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New Scotland Archives The Altamont Enterprise, April 30, 2009
New elementary principal, Reardon, says Voorheesville is home
By Saranac Hale Spencer
VOORHEESVILLE Ever since Thomas Reardon was a student in elementary school, he wanted to work in one.
“Whatever grade I was in, I always loved it,” he said this week. On April 24, the Voorheesville school district announced that Reardon was chosen to be the elementary school’s new principal. Edward Diegle, who held the post for nearly 20 years, has been acting principal since Kenneth Lein, who spent four years as principal, resigned last June.
When Reardon left the classroom to become an administrator in Bethlehem, he worried that he’d lose the “student centerpiece,” he said. Instead, he’s gone from a handful of students in one classroom to 500, he said.
“It’s a people-centered job,” Reardon said of being an administrator, which is what he likes about it. One of his references told Dr. Raymond Colucciello, Voorheesville’s interim superintendent, that Reardon called 200 parents before the school year started to welcome the families of incoming kindergarteners into the district.
In his seven years at Bethlehem, Reardon is most proud of the character education program he has implemented, which reinforces respect, tolerance, and citizenship in students. His first order of business in Voorheesville, Reardon said, is get to know the community. “The great things are already there,” he said.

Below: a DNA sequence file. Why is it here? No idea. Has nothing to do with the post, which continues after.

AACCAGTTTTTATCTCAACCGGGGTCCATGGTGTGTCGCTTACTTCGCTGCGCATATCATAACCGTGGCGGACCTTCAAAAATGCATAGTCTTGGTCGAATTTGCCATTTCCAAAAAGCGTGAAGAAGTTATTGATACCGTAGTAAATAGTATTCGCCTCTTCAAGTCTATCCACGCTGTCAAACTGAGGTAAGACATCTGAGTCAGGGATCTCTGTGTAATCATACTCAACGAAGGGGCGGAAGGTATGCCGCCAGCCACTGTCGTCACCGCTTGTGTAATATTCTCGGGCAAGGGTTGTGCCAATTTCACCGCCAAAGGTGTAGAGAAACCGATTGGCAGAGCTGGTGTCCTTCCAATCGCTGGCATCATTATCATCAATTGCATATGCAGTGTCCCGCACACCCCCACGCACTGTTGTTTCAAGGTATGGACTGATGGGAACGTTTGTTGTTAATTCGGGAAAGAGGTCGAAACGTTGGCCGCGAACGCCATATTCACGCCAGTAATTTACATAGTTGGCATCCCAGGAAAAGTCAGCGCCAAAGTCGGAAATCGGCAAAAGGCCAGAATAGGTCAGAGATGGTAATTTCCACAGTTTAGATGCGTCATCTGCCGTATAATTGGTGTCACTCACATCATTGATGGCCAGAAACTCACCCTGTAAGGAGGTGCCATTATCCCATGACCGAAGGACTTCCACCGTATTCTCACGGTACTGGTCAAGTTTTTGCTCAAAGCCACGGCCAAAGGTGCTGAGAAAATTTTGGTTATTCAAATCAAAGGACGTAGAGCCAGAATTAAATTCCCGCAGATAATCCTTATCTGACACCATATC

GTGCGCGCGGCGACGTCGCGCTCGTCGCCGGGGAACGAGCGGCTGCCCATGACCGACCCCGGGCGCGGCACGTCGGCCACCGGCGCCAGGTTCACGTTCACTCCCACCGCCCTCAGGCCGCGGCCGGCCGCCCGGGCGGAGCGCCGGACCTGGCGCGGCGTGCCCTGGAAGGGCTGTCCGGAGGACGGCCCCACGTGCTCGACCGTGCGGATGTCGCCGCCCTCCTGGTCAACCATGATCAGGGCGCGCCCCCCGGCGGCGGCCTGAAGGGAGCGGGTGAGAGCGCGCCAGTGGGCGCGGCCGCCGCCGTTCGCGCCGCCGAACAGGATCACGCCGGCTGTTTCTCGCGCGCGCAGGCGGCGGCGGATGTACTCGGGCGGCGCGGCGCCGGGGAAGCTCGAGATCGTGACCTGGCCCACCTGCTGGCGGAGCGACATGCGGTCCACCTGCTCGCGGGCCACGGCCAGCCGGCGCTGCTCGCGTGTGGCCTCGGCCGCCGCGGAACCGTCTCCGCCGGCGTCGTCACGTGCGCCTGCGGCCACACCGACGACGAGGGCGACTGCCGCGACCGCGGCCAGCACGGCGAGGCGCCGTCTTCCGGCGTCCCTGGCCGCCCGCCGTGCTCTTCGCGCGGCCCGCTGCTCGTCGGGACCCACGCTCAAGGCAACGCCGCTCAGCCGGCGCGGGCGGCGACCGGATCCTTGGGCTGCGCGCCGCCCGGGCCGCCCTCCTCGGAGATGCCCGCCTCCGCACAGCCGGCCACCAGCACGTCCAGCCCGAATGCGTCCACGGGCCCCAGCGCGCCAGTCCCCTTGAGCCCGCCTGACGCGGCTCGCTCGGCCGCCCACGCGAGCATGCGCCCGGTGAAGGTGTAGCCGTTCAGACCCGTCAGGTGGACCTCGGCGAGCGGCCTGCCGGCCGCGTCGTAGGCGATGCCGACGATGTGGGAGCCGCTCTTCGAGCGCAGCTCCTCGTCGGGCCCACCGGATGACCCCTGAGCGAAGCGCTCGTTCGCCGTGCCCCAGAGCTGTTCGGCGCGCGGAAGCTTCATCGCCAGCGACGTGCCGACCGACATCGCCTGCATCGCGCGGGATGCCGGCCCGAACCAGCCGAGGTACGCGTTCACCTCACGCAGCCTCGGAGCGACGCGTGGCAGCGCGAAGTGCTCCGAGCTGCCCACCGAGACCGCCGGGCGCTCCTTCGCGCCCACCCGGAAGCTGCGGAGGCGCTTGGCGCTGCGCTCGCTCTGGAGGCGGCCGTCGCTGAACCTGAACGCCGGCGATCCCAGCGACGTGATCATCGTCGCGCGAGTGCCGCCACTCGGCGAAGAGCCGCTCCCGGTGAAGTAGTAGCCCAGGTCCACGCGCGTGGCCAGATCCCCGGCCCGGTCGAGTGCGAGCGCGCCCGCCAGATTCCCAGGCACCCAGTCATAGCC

After Reardon is married in June, to a Bethlehem teacher, he hopes to move to the Voorheesville area from East Greenbush. “I hope to be there as long as they’ll have me,” he said. “This is home.”
At the start of the search for a new principal, the district got 28 applications for the $75,200 post, Colucciello said. Reardon’s experience at the elementary and middle school levels and his understanding of literacy and curricula set him apart, said Colucciello. Reardon holds a bachelor’s degree in English from Siena College and a master’s degree in curriculum development and instructional technology from the University at Albany.
He did several projects at the conclusion of his master’s program, Reardon said, and he wrote a thesis on one of his favorite writers, William Kennedy, in which he studied a character from Kennedy’s Pulitzer-Prize winning novel, Ironweed, in conjunction with Freudian theory. Not only did he like Kennedy’s writing, but also the history of the Albany area.
Asked if he didn’t miss teaching history and prose, Reardon said that, as a principal, he’s able to instill values in more than just one classroom of students.
His dream has been to work in a small, close-knit community that values education, Reardon said. He called Voorheesville a “perfect combination” of those things.